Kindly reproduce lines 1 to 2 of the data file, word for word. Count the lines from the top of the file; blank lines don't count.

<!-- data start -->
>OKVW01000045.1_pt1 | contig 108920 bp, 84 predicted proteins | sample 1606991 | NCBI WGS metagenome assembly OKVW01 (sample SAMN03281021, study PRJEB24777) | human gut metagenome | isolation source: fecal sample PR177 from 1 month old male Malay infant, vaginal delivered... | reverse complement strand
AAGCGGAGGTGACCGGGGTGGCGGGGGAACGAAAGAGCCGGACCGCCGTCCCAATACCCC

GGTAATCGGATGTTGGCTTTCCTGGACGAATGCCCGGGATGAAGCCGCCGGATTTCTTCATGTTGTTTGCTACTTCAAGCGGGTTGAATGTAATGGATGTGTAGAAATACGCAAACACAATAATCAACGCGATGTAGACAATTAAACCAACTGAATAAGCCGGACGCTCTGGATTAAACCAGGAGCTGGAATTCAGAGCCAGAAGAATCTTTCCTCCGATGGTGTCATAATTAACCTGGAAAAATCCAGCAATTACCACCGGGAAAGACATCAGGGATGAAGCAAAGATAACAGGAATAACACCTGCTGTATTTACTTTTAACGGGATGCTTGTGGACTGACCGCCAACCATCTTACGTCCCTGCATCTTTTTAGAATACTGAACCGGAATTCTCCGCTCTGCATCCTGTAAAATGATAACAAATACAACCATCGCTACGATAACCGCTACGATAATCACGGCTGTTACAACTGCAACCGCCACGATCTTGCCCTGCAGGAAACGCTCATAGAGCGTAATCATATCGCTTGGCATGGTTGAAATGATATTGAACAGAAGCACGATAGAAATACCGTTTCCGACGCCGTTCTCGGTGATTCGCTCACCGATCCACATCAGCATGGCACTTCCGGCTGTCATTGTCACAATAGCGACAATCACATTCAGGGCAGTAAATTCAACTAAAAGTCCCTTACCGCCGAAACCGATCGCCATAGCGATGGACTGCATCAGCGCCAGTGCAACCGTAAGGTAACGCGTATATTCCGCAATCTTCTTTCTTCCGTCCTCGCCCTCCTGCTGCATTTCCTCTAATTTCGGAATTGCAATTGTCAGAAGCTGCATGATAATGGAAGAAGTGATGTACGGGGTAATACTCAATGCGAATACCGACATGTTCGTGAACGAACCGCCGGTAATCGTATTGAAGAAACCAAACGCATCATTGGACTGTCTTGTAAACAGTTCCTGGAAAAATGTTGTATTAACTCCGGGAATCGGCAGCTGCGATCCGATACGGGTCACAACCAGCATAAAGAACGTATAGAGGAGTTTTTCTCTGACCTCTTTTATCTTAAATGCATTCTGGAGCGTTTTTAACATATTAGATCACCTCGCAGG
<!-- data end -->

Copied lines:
>OKVW01000045.1_pt1 | contig 108920 bp, 84 predicted proteins | sample 1606991 | NCBI WGS metagenome assembly OKVW01 (sample SAMN03281021, study PRJEB24777) | human gut metagenome | isolation source: fecal sample PR177 from 1 month old male Malay infant, vaginal delivered... | reverse complement strand
AAGCGGAGGTGACCGGGGTGGCGGGGGAACGAAAGAGCCGGACCGCCGTCCCAATACCCC